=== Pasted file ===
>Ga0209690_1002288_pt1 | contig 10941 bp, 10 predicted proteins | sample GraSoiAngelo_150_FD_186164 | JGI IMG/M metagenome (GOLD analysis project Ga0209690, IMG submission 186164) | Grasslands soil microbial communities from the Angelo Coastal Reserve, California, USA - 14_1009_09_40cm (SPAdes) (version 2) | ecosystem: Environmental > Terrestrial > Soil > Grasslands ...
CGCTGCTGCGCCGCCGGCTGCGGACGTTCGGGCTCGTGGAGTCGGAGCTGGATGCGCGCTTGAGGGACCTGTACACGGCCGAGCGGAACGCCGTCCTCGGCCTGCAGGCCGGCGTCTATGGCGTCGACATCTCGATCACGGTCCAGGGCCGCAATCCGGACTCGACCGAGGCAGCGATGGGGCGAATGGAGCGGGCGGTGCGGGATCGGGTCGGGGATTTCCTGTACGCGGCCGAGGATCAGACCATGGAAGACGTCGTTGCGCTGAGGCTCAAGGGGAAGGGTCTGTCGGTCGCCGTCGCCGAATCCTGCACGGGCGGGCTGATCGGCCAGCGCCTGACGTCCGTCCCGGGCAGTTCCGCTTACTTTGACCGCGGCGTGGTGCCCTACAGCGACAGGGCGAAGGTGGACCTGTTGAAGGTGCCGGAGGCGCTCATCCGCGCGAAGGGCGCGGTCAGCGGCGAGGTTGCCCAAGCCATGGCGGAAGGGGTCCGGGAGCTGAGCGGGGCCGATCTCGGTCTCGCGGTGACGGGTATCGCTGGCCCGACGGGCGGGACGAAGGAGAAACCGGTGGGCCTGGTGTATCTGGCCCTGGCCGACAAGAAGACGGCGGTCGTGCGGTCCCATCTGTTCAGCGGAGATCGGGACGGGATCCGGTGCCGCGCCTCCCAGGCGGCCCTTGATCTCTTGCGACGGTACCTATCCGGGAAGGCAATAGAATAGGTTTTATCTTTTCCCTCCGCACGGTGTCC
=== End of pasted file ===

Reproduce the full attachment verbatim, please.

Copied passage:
>Ga0209690_1002288_pt1 | contig 10941 bp, 10 predicted proteins | sample GraSoiAngelo_150_FD_186164 | JGI IMG/M metagenome (GOLD analysis project Ga0209690, IMG submission 186164) | Grasslands soil microbial communities from the Angelo Coastal Reserve, California, USA - 14_1009_09_40cm (SPAdes) (version 2) | ecosystem: Environmental > Terrestrial > Soil > Grasslands ...
CGCTGCTGCGCCGCCGGCTGCGGACGTTCGGGCTCGTGGAGTCGGAGCTGGATGCGCGCTTGAGGGACCTGTACACGGCCGAGCGGAACGCCGTCCTCGGCCTGCAGGCCGGCGTCTATGGCGTCGACATCTCGATCACGGTCCAGGGCCGCAATCCGGACTCGACCGAGGCAGCGATGGGGCGAATGGAGCGGGCGGTGCGGGATCGGGTCGGGGATTTCCTGTACGCGGCCGAGGATCAGACCATGGAAGACGTCGTTGCGCTGAGGCTCAAGGGGAAGGGTCTGTCGGTCGCCGTCGCCGAATCCTGCACGGGCGGGCTGATCGGCCAGCGCCTGACGTCCGTCCCGGGCAGTTCCGCTTACTTTGACCGCGGCGTGGTGCCCTACAGCGACAGGGCGAAGGTGGACCTGTTGAAGGTGCCGGAGGCGCTCATCCGCGCGAAGGGCGCGGTCAGCGGCGAGGTTGCCCAAGCCATGGCGGAAGGGGTCCGGGAGCTGAGCGGGGCCGATCTCGGTCTCGCGGTGACGGGTATCGCTGGCCCGACGGGCGGGACGAAGGAGAAACCGGTGGGCCTGGTGTATCTGGCCCTGGCCGACAAGAAGACGGCGGTCGTGCGGTCCCATCTGTTCAGCGGAGATCGGGACGGGATCCGGTGCCGCGCCTCCCAGGCGGCCCTTGATCTCTTGCGACGGTACCTATCCGGGAAGGCAATAGAATAGGTTTTATCTTTTCCCTCCGCACGGTGTCC